Your best bet is to hire a criminal defense lawyer who serves clients in the county where you were charged (such as Okaloosa or Walton County) or a Northwest Florida attorney with experience defending tourists.
Know the Law, Your Rights, and What to Do if You’re Arrested on Spring Break in Florida
The majority of spring break arrests in Florida involve out-of-state students looking to blow off steam after a tough semester. While many visitors enjoy the warm weather and time off without incident, some will be in the unfortunate position of defending themselves in front of a judge.
The most common crimes committed on spring break include:
- DUI. A Florida DUI arrest results in an immediate license suspension. You will also lose your license if you refuse to take a breath test for a suspected DUI. Drivers under the age of 21 who have any alcohol in their system face underage DUI charges.
- BUI. Boating under the influence (BUI) is illegal in Florida, and a large number of these arrests occur during spring break. Suppose you operate a vessel or watercraft under the influence of drugs or alcohol. In that case, you face misdemeanor charges for a first offense or felony charges if the incident resulted in severe injury or death.
- Underage drinking. Possession of alcohol by a minor, even if it doesn’t involve a vehicle, can result in the revocation of your driver’s license.
- Drug charges. Marijuana and party drugs such as cocaine, ecstasy, Molly, or methamphetamines can lead to charges of possession of a controlled substance and a potential penalty of up to 30 years imprisonment.
- Disorderly conduct. Public drunkenness, disturbing the peace, or unauthorized loitering can result in disorderly conduct or intoxication charges. These offenses can quickly escalate to charges of assault or battery.
Tips to Avoid Spending Spring Break in a Florida Jail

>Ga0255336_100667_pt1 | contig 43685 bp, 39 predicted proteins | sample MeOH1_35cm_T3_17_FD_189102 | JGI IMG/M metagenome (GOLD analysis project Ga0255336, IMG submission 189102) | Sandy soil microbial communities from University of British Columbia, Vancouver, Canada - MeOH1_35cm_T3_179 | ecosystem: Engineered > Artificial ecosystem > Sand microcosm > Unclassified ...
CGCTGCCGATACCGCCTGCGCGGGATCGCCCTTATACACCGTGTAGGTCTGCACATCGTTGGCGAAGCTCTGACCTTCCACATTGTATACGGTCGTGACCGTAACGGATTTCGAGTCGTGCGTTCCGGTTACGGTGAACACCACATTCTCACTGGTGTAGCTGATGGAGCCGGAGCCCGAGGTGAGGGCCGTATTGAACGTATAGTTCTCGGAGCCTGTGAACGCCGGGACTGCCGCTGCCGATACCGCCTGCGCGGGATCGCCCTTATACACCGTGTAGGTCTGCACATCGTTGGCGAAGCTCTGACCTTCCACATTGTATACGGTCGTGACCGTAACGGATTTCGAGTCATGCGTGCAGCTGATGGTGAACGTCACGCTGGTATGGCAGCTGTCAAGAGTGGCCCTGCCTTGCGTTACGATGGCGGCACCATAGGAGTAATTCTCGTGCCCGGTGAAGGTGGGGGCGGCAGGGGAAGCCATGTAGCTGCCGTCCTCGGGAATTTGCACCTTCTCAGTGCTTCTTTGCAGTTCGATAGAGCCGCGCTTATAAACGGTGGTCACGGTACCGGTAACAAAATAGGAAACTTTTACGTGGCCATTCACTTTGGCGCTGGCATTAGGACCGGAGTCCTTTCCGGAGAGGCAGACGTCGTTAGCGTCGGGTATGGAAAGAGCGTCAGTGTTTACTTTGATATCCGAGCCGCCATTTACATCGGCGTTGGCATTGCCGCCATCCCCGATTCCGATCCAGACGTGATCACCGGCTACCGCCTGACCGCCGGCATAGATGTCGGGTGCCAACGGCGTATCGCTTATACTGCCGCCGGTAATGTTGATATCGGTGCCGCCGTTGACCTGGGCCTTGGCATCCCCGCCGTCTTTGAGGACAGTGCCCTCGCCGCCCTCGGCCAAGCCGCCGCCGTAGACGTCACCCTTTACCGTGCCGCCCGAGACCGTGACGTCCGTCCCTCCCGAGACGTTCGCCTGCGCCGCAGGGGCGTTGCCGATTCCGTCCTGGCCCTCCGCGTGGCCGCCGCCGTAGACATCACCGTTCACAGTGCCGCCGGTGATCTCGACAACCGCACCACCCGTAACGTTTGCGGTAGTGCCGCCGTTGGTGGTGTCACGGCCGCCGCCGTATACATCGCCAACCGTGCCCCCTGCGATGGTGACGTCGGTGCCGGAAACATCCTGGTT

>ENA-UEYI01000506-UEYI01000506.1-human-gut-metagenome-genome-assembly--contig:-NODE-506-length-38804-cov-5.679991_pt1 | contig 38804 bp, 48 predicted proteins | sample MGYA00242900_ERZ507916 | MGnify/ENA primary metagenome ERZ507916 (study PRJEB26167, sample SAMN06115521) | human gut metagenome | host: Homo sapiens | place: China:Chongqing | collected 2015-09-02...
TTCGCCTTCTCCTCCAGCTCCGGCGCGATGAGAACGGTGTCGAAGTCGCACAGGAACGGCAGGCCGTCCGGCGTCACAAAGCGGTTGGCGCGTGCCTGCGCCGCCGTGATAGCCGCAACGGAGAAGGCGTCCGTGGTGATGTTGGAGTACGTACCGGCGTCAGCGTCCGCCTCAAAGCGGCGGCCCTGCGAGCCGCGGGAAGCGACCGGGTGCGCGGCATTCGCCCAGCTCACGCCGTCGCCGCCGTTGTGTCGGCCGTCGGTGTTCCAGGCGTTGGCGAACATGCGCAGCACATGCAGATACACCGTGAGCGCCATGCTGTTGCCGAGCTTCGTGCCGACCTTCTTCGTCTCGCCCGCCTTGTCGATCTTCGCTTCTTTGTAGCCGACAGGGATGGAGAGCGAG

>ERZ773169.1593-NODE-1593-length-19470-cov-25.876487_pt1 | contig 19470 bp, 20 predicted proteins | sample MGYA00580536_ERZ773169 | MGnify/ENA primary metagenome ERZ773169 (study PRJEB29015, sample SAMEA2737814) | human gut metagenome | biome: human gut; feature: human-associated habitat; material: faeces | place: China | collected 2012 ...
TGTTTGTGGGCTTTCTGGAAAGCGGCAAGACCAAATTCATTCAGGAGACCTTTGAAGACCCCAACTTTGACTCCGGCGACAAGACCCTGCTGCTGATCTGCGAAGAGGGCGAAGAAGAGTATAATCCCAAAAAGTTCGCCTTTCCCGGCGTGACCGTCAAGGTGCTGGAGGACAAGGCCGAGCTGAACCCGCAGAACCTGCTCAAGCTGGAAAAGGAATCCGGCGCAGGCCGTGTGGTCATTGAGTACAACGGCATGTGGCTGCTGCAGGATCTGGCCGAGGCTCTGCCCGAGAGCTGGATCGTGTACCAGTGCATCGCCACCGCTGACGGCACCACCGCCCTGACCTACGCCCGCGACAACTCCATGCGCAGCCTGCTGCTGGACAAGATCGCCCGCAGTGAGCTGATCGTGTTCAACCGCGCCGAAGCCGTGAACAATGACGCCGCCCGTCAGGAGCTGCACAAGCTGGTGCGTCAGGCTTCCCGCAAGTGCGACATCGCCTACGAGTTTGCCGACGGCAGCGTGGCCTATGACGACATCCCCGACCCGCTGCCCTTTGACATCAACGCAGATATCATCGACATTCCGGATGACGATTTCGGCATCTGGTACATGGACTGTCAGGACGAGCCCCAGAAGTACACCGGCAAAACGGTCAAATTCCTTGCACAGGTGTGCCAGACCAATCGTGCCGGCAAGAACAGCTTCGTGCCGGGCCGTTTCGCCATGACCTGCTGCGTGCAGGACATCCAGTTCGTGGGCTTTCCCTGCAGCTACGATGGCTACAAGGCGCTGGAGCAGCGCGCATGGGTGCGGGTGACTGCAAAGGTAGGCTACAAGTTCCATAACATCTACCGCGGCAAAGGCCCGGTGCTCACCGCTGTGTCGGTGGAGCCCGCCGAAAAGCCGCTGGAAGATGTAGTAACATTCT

Your first time being arrested or detained by police is stressful. You will likely be flustered and upset, willing to say anything to pay a fine and go home. Unfortunately, paying the fine for a Florida criminal citation or making a plea deal is actually an admission of guilt, meaning you will officially have a criminal record that limits your school and career opportunities back home.
If you are a college student vacationing for spring break and you’re stopped by Florida police:
- Don’t consent to a search. Officers can’t search you without a valid reason or unless you give them permission. If they ask to search you, politely decline.
- Don’t run. Evading the police can result in arrest even if you haven’t done anything wrong. If approached, answer the officer’s questions respectfully but briefly.
- Don’t lie. While you should say as little as possible, it should all be the truth. If you lie about basic information such as your name or age, you’re giving the officer more reason to make an arrest.
- Don’t fight the arrest. If it’s clear you will be charged, cooperate and request a lawyer. Fighting back puts you at risk of additional charges, such as resisting arrest or battery on a law enforcement officer.
- Don’t trust your future to the public defender. You may automatically be assigned a lawyer to represent you, but this doesn’t mean you can’t hire a private attorney. The peace of mind and ability to walk away from a mistake that a private criminal defense lawyer offers is worth the fee.
Speak to a Criminal Defense Attorney Today
The criminal defense team at Flaherty and Merrifield offers free consultations and convenient payment plans, making it easy for out-of-towners to learn their rights after an arrest. Call 850-243-6097 today or fill out our contact form to learn more.